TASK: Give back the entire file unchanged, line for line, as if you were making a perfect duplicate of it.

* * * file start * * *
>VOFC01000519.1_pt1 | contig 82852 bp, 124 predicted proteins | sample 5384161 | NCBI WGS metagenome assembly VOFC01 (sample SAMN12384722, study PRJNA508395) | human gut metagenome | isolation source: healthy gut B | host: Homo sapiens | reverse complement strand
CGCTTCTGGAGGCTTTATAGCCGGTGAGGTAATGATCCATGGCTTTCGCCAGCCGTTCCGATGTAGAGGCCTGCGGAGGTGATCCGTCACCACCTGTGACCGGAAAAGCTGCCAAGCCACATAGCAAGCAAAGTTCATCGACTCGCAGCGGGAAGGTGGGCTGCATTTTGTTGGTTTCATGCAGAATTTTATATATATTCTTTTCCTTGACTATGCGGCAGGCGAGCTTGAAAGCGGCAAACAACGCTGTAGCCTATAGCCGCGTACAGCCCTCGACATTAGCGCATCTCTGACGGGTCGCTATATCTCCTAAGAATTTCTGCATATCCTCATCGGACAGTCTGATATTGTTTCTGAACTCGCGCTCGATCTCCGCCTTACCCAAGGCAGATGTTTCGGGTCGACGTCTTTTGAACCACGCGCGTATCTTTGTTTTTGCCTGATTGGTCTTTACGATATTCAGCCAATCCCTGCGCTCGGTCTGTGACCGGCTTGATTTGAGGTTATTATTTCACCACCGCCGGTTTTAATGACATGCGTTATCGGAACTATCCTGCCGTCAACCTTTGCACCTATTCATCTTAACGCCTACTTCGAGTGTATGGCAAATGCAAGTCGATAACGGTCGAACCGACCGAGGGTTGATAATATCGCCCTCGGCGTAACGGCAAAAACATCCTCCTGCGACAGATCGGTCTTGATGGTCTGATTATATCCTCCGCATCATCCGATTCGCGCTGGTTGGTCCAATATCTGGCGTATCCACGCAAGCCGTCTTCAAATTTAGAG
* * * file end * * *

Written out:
>VOFC01000519.1_pt1 | contig 82852 bp, 124 predicted proteins | sample 5384161 | NCBI WGS metagenome assembly VOFC01 (sample SAMN12384722, study PRJNA508395) | human gut metagenome | isolation source: healthy gut B | host: Homo sapiens | reverse complement strand
CGCTTCTGGAGGCTTTATAGCCGGTGAGGTAATGATCCATGGCTTTCGCCAGCCGTTCCGATGTAGAGGCCTGCGGAGGTGATCCGTCACCACCTGTGACCGGAAAAGCTGCCAAGCCACATAGCAAGCAAAGTTCATCGACTCGCAGCGGGAAGGTGGGCTGCATTTTGTTGGTTTCATGCAGAATTTTATATATATTCTTTTCCTTGACTATGCGGCAGGCGAGCTTGAAAGCGGCAAACAACGCTGTAGCCTATAGCCGCGTACAGCCCTCGACATTAGCGCATCTCTGACGGGTCGCTATATCTCCTAAGAATTTCTGCATATCCTCATCGGACAGTCTGATATTGTTTCTGAACTCGCGCTCGATCTCCGCCTTACCCAAGGCAGATGTTTCGGGTCGACGTCTTTTGAACCACGCGCGTATCTTTGTTTTTGCCTGATTGGTCTTTACGATATTCAGCCAATCCCTGCGCTCGGTCTGTGACCGGCTTGATTTGAGGTTATTATTTCACCACCGCCGGTTTTAATGACATGCGTTATCGGAACTATCCTGCCGTCAACCTTTGCACCTATTCATCTTAACGCCTACTTCGAGTGTATGGCAAATGCAAGTCGATAACGGTCGAACCGACCGAGGGTTGATAATATCGCCCTCGGCGTAACGGCAAAAACATCCTCCTGCGACAGATCGGTCTTGATGGTCTGATTATATCCTCCGCATCATCCGATTCGCGCTGGTTGGTCCAATATCTGGCGTATCCACGCAAGCCGTCTTCAAATTTAGAG